I'm determined to make this the web's Albert Fine hub.
Fluxfilm No. 30, Dance. (I'm not sure, but the figure in the film is probably James Waring, for whom Fine wrote at least two chamber pieces as accompaniment. One in particular--for oboe and two flutes--is quite lengthy and blends free cadenzas with free counterpoint, and might be worth editing some day.)
I really enjoy Fluxfilm 24 ("Readymade"). What I like about it is that in Fine's composition notebook (er, stave notebook), even in his most experimental period between 1964-1966, he experimented with minimalism, dissonance, rhythmic freedom and the like almost invariably through the lens of more-or-less formalized 2-voice counterpoint. (Here, Philip Glass recalls how exacting Fine was as a teacher, in the strict vein of Boulanger.)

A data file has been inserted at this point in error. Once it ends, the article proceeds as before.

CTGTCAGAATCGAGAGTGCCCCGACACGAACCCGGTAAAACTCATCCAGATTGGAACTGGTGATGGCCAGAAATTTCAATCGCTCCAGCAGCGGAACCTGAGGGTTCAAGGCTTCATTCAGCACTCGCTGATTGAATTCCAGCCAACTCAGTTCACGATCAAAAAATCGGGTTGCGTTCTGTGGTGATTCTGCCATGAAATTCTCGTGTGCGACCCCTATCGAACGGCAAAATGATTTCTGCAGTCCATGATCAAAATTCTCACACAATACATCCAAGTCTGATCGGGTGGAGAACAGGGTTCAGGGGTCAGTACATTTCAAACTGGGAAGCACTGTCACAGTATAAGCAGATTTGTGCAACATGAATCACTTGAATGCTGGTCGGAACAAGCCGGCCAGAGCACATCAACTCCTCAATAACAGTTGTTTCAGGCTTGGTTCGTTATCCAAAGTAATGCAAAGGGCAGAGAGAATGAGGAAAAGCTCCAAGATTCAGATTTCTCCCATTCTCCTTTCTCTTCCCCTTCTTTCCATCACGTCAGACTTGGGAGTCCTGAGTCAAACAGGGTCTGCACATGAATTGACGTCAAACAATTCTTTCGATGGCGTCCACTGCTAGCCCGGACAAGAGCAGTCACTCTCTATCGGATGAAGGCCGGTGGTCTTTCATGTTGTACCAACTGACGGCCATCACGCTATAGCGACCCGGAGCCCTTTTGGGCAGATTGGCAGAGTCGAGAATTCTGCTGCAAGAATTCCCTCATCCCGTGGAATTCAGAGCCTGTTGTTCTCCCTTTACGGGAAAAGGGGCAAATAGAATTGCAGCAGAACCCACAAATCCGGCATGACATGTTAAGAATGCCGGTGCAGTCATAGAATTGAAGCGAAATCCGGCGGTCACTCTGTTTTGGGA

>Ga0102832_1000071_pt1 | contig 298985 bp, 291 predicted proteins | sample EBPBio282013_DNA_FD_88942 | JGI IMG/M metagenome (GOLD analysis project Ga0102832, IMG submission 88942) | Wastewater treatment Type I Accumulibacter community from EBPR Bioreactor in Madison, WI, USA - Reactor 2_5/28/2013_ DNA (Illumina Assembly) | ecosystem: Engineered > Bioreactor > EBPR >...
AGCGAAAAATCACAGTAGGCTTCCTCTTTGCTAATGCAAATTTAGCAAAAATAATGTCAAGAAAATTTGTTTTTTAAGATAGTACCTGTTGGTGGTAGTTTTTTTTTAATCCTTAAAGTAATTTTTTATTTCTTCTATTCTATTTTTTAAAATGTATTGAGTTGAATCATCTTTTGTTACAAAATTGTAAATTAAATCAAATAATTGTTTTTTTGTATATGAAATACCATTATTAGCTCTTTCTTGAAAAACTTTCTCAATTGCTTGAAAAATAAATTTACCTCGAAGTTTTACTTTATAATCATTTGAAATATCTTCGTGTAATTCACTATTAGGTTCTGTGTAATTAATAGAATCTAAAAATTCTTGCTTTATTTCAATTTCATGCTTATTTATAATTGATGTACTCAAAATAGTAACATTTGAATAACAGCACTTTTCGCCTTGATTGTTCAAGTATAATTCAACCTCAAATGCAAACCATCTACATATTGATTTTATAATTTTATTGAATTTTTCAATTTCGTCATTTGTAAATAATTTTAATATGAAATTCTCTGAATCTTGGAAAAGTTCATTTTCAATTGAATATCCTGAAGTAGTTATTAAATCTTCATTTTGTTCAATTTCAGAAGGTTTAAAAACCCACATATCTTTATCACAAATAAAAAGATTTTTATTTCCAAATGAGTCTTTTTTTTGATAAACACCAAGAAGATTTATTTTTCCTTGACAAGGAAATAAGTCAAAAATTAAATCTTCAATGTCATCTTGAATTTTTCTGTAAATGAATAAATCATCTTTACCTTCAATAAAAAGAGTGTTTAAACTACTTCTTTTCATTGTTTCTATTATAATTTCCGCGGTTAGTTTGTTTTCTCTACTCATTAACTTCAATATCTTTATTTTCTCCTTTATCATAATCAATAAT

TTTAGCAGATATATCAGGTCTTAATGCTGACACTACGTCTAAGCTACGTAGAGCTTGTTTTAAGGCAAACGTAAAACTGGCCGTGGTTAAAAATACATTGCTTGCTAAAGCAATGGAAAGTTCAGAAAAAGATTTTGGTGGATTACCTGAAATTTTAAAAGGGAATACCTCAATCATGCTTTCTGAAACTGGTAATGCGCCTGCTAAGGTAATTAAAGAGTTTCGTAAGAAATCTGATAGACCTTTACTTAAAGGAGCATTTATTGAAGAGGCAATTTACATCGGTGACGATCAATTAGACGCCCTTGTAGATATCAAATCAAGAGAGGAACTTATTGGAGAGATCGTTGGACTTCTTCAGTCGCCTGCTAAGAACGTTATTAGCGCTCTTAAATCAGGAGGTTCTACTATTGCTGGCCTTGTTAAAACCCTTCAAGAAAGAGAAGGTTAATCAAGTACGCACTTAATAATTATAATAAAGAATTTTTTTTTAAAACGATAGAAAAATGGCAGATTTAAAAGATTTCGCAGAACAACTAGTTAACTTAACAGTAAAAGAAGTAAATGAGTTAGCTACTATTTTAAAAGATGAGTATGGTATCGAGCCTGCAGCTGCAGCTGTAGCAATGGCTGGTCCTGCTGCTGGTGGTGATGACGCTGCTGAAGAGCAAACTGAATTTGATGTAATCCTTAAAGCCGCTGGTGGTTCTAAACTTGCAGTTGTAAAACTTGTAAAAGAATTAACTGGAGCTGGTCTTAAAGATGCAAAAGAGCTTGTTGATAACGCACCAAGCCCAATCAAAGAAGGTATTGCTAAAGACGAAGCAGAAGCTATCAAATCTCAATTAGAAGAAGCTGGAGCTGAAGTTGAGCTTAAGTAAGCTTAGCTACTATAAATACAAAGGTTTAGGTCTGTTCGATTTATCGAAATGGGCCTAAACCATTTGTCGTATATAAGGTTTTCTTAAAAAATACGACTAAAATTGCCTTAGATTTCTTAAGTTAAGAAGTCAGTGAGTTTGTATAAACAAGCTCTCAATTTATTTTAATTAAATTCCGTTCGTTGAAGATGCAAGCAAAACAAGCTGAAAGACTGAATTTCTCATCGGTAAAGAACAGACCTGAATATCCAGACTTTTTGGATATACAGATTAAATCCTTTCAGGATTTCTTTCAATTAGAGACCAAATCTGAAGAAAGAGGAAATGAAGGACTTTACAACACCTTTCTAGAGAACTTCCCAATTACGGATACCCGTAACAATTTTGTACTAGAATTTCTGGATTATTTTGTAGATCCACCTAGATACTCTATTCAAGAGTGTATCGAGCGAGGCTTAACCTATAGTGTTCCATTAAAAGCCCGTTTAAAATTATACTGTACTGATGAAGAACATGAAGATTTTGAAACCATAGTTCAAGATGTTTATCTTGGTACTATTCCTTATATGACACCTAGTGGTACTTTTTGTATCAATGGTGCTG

Here, on film, this readymade--is it an upside-down image of a two-legged table?--functions against itself in two voice counterpoint, as if it were a single pitch sampled and set against itself.